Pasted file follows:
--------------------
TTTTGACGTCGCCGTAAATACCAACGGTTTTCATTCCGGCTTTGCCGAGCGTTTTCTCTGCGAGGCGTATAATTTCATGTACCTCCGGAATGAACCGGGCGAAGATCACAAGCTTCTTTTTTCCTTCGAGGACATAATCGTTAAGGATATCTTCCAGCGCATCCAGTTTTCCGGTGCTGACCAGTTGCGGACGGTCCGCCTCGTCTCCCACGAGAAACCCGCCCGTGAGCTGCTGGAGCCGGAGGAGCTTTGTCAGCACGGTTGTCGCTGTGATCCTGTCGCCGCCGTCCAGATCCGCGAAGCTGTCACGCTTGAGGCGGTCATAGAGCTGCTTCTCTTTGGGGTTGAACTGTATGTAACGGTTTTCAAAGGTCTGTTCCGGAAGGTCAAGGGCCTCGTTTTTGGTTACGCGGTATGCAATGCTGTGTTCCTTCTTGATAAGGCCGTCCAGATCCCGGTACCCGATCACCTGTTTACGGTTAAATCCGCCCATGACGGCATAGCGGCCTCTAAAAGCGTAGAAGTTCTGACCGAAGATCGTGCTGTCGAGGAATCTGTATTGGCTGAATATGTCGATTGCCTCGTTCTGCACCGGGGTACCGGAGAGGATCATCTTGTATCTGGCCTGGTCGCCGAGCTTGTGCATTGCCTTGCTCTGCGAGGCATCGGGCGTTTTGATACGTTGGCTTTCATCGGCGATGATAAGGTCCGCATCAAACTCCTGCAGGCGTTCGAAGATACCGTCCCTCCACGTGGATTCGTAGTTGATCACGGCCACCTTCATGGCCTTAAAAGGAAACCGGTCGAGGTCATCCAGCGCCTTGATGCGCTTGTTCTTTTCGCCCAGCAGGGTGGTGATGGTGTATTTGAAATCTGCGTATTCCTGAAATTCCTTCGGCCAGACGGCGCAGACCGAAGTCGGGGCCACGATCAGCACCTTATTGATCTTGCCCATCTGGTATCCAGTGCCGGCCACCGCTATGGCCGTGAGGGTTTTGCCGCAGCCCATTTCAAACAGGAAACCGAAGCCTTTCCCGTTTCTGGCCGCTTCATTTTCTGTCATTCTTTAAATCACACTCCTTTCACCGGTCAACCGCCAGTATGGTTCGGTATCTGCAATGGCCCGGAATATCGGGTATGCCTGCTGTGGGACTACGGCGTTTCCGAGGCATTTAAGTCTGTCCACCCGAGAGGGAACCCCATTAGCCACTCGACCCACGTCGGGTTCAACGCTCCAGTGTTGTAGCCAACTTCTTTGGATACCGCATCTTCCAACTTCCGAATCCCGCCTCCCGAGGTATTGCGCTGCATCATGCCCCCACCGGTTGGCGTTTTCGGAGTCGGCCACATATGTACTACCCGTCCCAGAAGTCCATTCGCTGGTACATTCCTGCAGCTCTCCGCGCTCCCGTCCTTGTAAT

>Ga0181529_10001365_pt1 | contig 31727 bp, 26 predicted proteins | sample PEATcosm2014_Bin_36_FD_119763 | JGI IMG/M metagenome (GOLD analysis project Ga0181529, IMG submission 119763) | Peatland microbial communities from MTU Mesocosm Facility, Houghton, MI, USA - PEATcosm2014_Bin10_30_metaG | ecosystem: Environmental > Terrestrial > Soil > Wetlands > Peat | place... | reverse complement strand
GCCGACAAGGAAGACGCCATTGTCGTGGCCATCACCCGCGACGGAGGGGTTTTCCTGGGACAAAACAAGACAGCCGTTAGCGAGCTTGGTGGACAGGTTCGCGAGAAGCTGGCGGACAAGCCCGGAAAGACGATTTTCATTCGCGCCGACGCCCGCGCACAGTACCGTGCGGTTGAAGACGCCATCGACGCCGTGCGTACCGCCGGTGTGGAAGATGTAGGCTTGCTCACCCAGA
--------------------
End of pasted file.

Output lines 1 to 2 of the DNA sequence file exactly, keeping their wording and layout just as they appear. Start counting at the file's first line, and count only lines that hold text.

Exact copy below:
TTTTGACGTCGCCGTAAATACCAACGGTTTTCATTCCGGCTTTGCCGAGCGTTTTCTCTGCGAGGCGTATAATTTCATGTACCTCCGGAATGAACCGGGCGAAGATCACAAGCTTCTTTTTTCCTTCGAGGACATAATCGTTAAGGATATCTTCCAGCGCATCCAGTTTTCCGGTGCTGACCAGTTGCGGACGGTCCGCCTCGTCTCCCACGAGAAACCCGCCCGTGAGCTGCTGGAGCCGGAGGAGCTTTGTCAGCACGGTTGTCGCTGTGATCCTGTCGCCGCCGTCCAGATCCGCGAAGCTGTCACGCTTGAGGCGGTCATAGAGCTGCTTCTCTTTGGGGTTGAACTGTATGTAACGGTTTTCAAAGGTCTGTTCCGGAAGGTCAAGGGCCTCGTTTTTGGTTACGCGGTATGCAATGCTGTGTTCCTTCTTGATAAGGCCGTCCAGATCCCGGTACCCGATCACCTGTTTACGGTTAAATCCGCCCATGACGGCATAGCGGCCTCTAAAAGCGTAGAAGTTCTGACCGAAGATCGTGCTGTCGAGGAATCTGTATTGGCTGAATATGTCGATTGCCTCGTTCTGCACCGGGGTACCGGAGAGGATCATCTTGTATCTGGCCTGGTCGCCGAGCTTGTGCATTGCCTTGCTCTGCGAGGCATCGGGCGTTTTGATACGTTGGCTTTCATCGGCGATGATAAGGTCCGCATCAAACTCCTGCAGGCGTTCGAAGATACCGTCCCTCCACGTGGATTCGTAGTTGATCACGGCCACCTTCATGGCCTTAAAAGGAAACCGGTCGAGGTCATCCAGCGCCTTGATGCGCTTGTTCTTTTCGCCCAGCAGGGTGGTGATGGTGTATTTGAAATCTGCGTATTCCTGAAATTCCTTCGGCCAGACGGCGCAGACCGAAGTCGGGGCCACGATCAGCACCTTATTGATCTTGCCCATCTGGTATCCAGTGCCGGCCACCGCTATGGCCGTGAGGGTTTTGCCGCAGCCCATTTCAAACAGGAAACCGAAGCCTTTCCCGTTTCTGGCCGCTTCATTTTCTGTCATTCTTTAAATCACACTCCTTTCACCGGTCAACCGCCAGTATGGTTCGGTATCTGCAATGGCCCGGAATATCGGGTATGCCTGCTGTGGGACTACGGCGTTTCCGAGGCATTTAAGTCTGTCCACCCGAGAGGGAACCCCATTAGCCACTCGACCCACGTCGGGTTCAACGCTCCAGTGTTGTAGCCAACTTCTTTGGATACCGCATCTTCCAACTTCCGAATCCCGCCTCCCGAGGTATTGCGCTGCATCATGCCCCCACCGGTTGGCGTTTTCGGAGTCGGCCACATATGTACTACCCGTCCCAGAAGTCCATTCGCTGGTACATTCCTGCAGCTCTCCGCGCTCCCGTCCTTGTAAT

>Ga0181529_10001365_pt1 | contig 31727 bp, 26 predicted proteins | sample PEATcosm2014_Bin_36_FD_119763 | JGI IMG/M metagenome (GOLD analysis project Ga0181529, IMG submission 119763) | Peatland microbial communities from MTU Mesocosm Facility, Houghton, MI, USA - PEATcosm2014_Bin10_30_metaG | ecosystem: Environmental > Terrestrial > Soil > Wetlands > Peat | place... | reverse complement strand